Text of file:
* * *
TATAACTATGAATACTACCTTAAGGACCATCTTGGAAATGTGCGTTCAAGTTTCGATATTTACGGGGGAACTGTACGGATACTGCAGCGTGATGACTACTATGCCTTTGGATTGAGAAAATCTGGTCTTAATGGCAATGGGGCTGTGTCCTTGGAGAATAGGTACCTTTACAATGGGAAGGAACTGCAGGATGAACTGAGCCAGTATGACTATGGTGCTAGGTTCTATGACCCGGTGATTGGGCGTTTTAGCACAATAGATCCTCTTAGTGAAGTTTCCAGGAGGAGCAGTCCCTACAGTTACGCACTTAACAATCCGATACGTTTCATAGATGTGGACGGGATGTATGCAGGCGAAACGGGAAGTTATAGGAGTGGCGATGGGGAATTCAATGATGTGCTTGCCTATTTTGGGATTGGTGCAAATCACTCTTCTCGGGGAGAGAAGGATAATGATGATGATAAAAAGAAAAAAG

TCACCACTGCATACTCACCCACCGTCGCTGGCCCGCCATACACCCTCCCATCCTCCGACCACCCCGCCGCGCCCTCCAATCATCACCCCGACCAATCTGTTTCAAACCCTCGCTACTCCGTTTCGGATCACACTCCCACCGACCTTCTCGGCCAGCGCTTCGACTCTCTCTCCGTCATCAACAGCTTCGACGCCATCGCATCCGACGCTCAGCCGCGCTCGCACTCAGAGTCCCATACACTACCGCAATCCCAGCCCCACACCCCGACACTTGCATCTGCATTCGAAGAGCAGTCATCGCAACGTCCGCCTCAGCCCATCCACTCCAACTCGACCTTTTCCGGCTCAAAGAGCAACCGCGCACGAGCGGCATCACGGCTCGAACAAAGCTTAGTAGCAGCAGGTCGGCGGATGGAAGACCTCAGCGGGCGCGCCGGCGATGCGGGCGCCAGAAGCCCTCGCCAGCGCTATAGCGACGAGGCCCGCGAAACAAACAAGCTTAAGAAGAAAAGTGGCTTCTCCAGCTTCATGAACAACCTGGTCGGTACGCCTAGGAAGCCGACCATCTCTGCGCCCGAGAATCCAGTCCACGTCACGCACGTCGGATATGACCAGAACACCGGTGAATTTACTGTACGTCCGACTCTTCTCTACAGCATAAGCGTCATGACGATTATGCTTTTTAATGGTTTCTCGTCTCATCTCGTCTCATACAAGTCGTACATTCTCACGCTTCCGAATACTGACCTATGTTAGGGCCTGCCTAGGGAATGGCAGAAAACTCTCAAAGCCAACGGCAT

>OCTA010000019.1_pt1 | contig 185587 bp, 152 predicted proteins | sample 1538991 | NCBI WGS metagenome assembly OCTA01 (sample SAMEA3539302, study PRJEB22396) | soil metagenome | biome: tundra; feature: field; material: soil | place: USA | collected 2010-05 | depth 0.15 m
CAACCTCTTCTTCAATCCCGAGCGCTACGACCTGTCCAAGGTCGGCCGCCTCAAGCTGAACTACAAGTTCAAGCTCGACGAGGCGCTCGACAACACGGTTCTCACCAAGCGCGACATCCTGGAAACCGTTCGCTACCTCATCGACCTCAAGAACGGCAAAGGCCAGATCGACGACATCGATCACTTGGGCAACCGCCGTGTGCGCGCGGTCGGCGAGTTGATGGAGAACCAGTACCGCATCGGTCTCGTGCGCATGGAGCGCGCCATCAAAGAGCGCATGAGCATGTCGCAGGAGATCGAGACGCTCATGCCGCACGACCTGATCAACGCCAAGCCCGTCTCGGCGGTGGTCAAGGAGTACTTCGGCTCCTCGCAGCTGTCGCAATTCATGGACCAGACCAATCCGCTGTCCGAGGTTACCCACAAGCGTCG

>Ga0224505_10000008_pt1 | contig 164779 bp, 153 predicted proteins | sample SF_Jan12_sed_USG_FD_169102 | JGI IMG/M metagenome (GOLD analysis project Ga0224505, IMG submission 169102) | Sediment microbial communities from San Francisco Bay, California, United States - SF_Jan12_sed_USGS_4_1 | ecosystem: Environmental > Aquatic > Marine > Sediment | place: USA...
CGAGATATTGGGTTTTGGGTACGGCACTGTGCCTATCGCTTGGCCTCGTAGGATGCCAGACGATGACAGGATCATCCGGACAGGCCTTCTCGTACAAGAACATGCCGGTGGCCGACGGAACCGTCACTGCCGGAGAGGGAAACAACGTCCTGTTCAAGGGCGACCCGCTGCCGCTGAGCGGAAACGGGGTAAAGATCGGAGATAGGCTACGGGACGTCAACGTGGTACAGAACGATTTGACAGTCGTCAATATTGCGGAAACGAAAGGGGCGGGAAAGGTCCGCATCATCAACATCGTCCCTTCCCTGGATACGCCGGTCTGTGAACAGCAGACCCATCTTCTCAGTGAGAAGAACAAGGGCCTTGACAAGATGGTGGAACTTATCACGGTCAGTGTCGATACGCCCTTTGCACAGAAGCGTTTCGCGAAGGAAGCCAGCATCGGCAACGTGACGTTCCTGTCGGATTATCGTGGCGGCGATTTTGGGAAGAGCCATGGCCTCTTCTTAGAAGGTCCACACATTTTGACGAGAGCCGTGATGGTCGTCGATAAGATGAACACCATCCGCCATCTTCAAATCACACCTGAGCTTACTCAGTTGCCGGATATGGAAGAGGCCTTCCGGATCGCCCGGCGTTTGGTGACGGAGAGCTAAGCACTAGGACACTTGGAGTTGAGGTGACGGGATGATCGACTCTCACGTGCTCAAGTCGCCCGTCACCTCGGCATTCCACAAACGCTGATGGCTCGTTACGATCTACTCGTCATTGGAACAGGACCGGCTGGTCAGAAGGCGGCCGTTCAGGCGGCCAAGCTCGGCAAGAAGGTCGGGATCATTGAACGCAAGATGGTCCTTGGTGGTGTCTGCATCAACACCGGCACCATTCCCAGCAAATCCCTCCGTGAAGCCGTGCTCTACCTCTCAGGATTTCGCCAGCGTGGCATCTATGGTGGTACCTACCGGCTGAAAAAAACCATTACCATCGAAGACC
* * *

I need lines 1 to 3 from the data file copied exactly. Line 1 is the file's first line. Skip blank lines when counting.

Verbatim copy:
TATAACTATGAATACTACCTTAAGGACCATCTTGGAAATGTGCGTTCAAGTTTCGATATTTACGGGGGAACTGTACGGATACTGCAGCGTGATGACTACTATGCCTTTGGATTGAGAAAATCTGGTCTTAATGGCAATGGGGCTGTGTCCTTGGAGAATAGGTACCTTTACAATGGGAAGGAACTGCAGGATGAACTGAGCCAGTATGACTATGGTGCTAGGTTCTATGACCCGGTGATTGGGCGTTTTAGCACAATAGATCCTCTTAGTGAAGTTTCCAGGAGGAGCAGTCCCTACAGTTACGCACTTAACAATCCGATACGTTTCATAGATGTGGACGGGATGTATGCAGGCGAAACGGGAAGTTATAGGAGTGGCGATGGGGAATTCAATGATGTGCTTGCCTATTTTGGGATTGGTGCAAATCACTCTTCTCGGGGAGAGAAGGATAATGATGATGATAAAAAGAAAAAAG

TCACCACTGCATACTCACCCACCGTCGCTGGCCCGCCATACACCCTCCCATCCTCCGACCACCCCGCCGCGCCCTCCAATCATCACCCCGACCAATCTGTTTCAAACCCTCGCTACTCCGTTTCGGATCACACTCCCACCGACCTTCTCGGCCAGCGCTTCGACTCTCTCTCCGTCATCAACAGCTTCGACGCCATCGCATCCGACGCTCAGCCGCGCTCGCACTCAGAGTCCCATACACTACCGCAATCCCAGCCCCACACCCCGACACTTGCATCTGCATTCGAAGAGCAGTCATCGCAACGTCCGCCTCAGCCCATCCACTCCAACTCGACCTTTTCCGGCTCAAAGAGCAACCGCGCACGAGCGGCATCACGGCTCGAACAAAGCTTAGTAGCAGCAGGTCGGCGGATGGAAGACCTCAGCGGGCGCGCCGGCGATGCGGGCGCCAGAAGCCCTCGCCAGCGCTATAGCGACGAGGCCCGCGAAACAAACAAGCTTAAGAAGAAAAGTGGCTTCTCCAGCTTCATGAACAACCTGGTCGGTACGCCTAGGAAGCCGACCATCTCTGCGCCCGAGAATCCAGTCCACGTCACGCACGTCGGATATGACCAGAACACCGGTGAATTTACTGTACGTCCGACTCTTCTCTACAGCATAAGCGTCATGACGATTATGCTTTTTAATGGTTTCTCGTCTCATCTCGTCTCATACAAGTCGTACATTCTCACGCTTCCGAATACTGACCTATGTTAGGGCCTGCCTAGGGAATGGCAGAAAACTCTCAAAGCCAACGGCAT

>OCTA010000019.1_pt1 | contig 185587 bp, 152 predicted proteins | sample 1538991 | NCBI WGS metagenome assembly OCTA01 (sample SAMEA3539302, study PRJEB22396) | soil metagenome | biome: tundra; feature: field; material: soil | place: USA | collected 2010-05 | depth 0.15 m